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called the daughter of Levi, according to the peculiar language of Scripture, was most probably his grand-daughter, or perhaps his great grand-daughter.—“ And the woman bare a son.' -We may conclude that this was immediately after the edict of Pharaoh; as she had three years previously borne his brother Aaron, who appears to have been in no danger; and seven years before his sister Miriam.“ And when she saw that he was a goodly child, she hid him three months.” But when he could no longer be concealed, or guarded at home, from the cruelty of Pharaoh, she resolved that her child should fall into the hand of God, rather than of man. She committed the infant in sorrow, but in faith' and hope, to the river. “ She took for him an ark of bulrushes, and put the child therein, and she laid it in the flags by the river's brink.”— Still, though cast out, he was not entirely abandoned; “ his sister stood afar off, to wit what would be done unto him."

1 Heb. xi. 23.

But a mightier hand than that of maternal love guarded the infant prophet. A kinder eye watched over him than that of sisterly affection. The Lord of heaven and earth, the controller not only of the elements, but even of the unruly wills and inclinations of men, had marked him as his own; and no earthly power could frustrate the determination of the Omnipotent. The daughter of Pharaoh-the child of him who sought his life, was led to the spot, to prevent her parent's cruelty. She saw the child, and had compassion on him, and said, “ This is one of the Hebrews' children."— The desire of preserving this child arose in her mind, and the sister of Moses was at hand to suggest the means.“ Then said his sister unto Pharaoh's daughter, Shall I go and call to thee a nurse of the Hebrew women, that she may nurse the child for thee? and she said, Go. And the maid went and called the child's mother. And she said unto her, Take this child away, and nurse it for me, and I will give thee thy wages. And the woman took the child

and nursed it. And the child grew, and she brought him unto Pharaoh's daughter, and he became her son."

Such is the brief and simple narrative which we have received concerning the birth of the great Lawgiver, prophet, and leader of Israel ; the inspired historian of the creation, the type of the Messiah, the deliverer of the chosen people of God.

It is not without an object that I have been thus diffuse, in laying before you a subject, with the outlines of which even the youngest, or most ignorant, must be in some degree acquainted. It presents several most important and interesting materials for our reflection; some of which I shall now proceed to consider. And, first : It is a mistake to suppose, that the great designs of the Almighty have at any time been dependent upon a continual exertion of supernatural energy; that the frequent occurrence of those astounding exhibitions of inconceivable might has ever been indispensably necessary for their fulfilment. In reality, if we look through the sacred history, we shall find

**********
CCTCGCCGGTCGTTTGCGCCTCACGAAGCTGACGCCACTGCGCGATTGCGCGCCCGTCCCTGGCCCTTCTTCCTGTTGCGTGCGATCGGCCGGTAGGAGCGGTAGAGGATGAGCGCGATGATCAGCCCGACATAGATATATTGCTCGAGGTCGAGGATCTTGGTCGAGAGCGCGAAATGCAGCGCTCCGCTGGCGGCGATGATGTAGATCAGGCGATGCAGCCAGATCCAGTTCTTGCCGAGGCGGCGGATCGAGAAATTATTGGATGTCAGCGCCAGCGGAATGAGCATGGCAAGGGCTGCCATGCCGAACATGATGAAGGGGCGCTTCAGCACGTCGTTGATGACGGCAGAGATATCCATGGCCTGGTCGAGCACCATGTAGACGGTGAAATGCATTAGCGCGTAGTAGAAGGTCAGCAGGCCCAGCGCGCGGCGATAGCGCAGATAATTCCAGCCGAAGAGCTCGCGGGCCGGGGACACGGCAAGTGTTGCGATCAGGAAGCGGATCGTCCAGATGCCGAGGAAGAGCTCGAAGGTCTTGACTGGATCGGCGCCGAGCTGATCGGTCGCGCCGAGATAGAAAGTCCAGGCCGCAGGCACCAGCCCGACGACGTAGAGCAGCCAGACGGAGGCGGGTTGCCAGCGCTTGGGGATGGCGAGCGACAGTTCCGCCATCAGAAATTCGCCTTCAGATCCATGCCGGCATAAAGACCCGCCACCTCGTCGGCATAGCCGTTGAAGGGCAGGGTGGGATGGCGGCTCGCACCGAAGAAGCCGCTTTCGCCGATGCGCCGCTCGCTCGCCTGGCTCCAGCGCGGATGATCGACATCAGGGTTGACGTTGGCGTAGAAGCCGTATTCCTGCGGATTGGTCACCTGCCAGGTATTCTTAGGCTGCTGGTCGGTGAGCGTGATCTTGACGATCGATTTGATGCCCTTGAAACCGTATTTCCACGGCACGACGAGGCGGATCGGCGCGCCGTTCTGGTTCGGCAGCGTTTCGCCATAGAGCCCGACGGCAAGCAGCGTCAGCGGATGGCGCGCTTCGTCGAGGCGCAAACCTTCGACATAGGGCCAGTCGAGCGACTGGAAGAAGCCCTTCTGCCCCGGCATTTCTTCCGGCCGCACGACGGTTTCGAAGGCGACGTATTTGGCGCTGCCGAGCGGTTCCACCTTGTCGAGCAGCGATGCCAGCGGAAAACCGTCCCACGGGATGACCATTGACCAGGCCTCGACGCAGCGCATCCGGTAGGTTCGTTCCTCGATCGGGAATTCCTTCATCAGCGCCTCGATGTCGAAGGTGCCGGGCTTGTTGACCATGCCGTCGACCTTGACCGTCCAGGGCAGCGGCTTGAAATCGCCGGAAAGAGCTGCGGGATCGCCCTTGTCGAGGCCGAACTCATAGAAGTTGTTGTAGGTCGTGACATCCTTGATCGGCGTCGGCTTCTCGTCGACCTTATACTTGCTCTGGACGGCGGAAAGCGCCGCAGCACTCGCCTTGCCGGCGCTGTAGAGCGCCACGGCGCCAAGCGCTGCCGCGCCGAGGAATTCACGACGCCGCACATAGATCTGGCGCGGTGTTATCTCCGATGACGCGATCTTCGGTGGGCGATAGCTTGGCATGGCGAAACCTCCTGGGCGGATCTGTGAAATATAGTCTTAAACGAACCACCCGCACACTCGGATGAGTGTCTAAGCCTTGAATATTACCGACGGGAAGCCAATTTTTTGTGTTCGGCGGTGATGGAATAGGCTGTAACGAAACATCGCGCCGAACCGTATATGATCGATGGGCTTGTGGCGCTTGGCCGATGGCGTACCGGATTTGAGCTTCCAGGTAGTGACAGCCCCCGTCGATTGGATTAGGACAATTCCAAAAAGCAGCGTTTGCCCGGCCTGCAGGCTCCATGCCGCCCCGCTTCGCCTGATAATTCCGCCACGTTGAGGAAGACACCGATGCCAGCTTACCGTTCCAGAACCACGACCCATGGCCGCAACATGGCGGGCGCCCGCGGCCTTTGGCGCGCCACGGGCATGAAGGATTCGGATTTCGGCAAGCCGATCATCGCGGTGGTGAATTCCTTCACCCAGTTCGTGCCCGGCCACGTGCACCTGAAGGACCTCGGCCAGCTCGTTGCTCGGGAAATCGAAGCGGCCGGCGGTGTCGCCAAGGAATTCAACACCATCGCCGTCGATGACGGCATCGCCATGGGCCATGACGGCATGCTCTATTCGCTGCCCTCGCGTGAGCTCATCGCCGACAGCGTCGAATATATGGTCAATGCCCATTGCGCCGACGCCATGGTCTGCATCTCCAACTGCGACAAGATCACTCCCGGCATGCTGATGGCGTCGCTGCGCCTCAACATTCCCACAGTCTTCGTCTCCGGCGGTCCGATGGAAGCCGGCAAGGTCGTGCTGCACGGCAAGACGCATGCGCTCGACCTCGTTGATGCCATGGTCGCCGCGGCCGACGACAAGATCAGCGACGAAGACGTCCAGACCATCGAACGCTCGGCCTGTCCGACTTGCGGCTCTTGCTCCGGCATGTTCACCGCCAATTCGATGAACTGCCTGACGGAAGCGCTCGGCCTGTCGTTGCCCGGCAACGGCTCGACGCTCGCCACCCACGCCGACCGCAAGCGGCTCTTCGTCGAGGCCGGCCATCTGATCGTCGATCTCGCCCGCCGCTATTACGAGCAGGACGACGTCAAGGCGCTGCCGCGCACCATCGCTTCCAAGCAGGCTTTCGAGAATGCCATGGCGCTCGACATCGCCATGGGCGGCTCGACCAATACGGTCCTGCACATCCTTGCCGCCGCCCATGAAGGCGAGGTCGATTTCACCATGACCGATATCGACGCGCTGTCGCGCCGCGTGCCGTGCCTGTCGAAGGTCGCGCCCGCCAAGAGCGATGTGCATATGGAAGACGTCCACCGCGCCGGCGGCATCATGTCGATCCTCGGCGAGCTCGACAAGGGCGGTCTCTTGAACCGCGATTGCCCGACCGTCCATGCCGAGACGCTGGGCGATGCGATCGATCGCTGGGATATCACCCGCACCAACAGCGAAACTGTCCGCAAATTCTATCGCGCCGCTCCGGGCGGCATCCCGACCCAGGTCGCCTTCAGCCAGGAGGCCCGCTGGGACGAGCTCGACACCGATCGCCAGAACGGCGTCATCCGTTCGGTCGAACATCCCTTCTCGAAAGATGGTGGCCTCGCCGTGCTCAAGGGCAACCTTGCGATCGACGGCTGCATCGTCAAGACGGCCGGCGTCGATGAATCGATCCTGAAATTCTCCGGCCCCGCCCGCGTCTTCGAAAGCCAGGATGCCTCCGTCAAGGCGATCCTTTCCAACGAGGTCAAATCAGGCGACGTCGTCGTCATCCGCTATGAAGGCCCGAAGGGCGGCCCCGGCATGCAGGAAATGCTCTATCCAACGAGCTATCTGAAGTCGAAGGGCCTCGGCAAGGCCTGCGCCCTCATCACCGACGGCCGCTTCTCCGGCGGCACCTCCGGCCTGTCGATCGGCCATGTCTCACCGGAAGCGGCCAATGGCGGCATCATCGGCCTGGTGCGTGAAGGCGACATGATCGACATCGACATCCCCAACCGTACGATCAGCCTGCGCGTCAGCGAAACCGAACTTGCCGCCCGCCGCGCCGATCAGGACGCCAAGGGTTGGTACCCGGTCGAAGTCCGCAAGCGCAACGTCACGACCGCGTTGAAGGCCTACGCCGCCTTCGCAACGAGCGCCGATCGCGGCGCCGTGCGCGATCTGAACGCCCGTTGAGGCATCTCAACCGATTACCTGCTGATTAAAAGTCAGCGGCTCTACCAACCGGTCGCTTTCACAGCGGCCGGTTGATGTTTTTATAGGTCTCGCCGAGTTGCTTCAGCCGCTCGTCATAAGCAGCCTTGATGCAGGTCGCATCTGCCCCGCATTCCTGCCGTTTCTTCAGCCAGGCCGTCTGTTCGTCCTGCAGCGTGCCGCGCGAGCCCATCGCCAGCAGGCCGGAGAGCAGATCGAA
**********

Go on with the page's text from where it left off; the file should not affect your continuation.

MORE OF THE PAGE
that the mightiest purposes of his wisdom, the most stupendous plans of his power, have in a great measure been accomplished by ordinary means—by means in nowise to be distinguished from the natural course of things. In almost every instance he employs human agency to effect his resolves, makes mankind his ministers of justice or of mercy, of vengeance or of grace; and uses these his instruments as rational and accountable beings, and not as mere machines, impelled by the strong spring of irresistible necessity. In few cases, therefore, can it be shown that miracle has been indispensable for the accomplishment of his object. When employed, it has been more as an accessary than as the chief agent, and appears to have been introduced rather for the sake of man himself, in consideration of his natural weakness, to help his infirmity, and to strengthen his faith'. It seems as if,

This is further shown by the cessation of miracles since the promulgation of the Christian dispensation. We do not now need miracles as aids to our faith, and therefore they are not wrought. Yet the

to God himself, these extraordinary exertions of power were unnecessary; that the same hand which formed, the same mind which planned, the same spirit which organized the system of nature, had foreseen and provided for all the various contingencies which might happen; so that every exigence is met, as it occurs, by the mere natural impulses implanted in each individual, and that events require nothing more to controul and direct their course, than the silent invisible influence which pervades all things, and in a particular manner the mind and the soul of man himself.

Still more clearly does it appear that his ordinary providential government is not carried on by isolated acts of power, by stupendous exertions of miraculous energy, controlling the elements of the material and moral world, and opening the treasure house of his omnipotence.

prophecies of Scripture declare, that some of the grandest purposes of the Almighty have still to receive their accomplishment.

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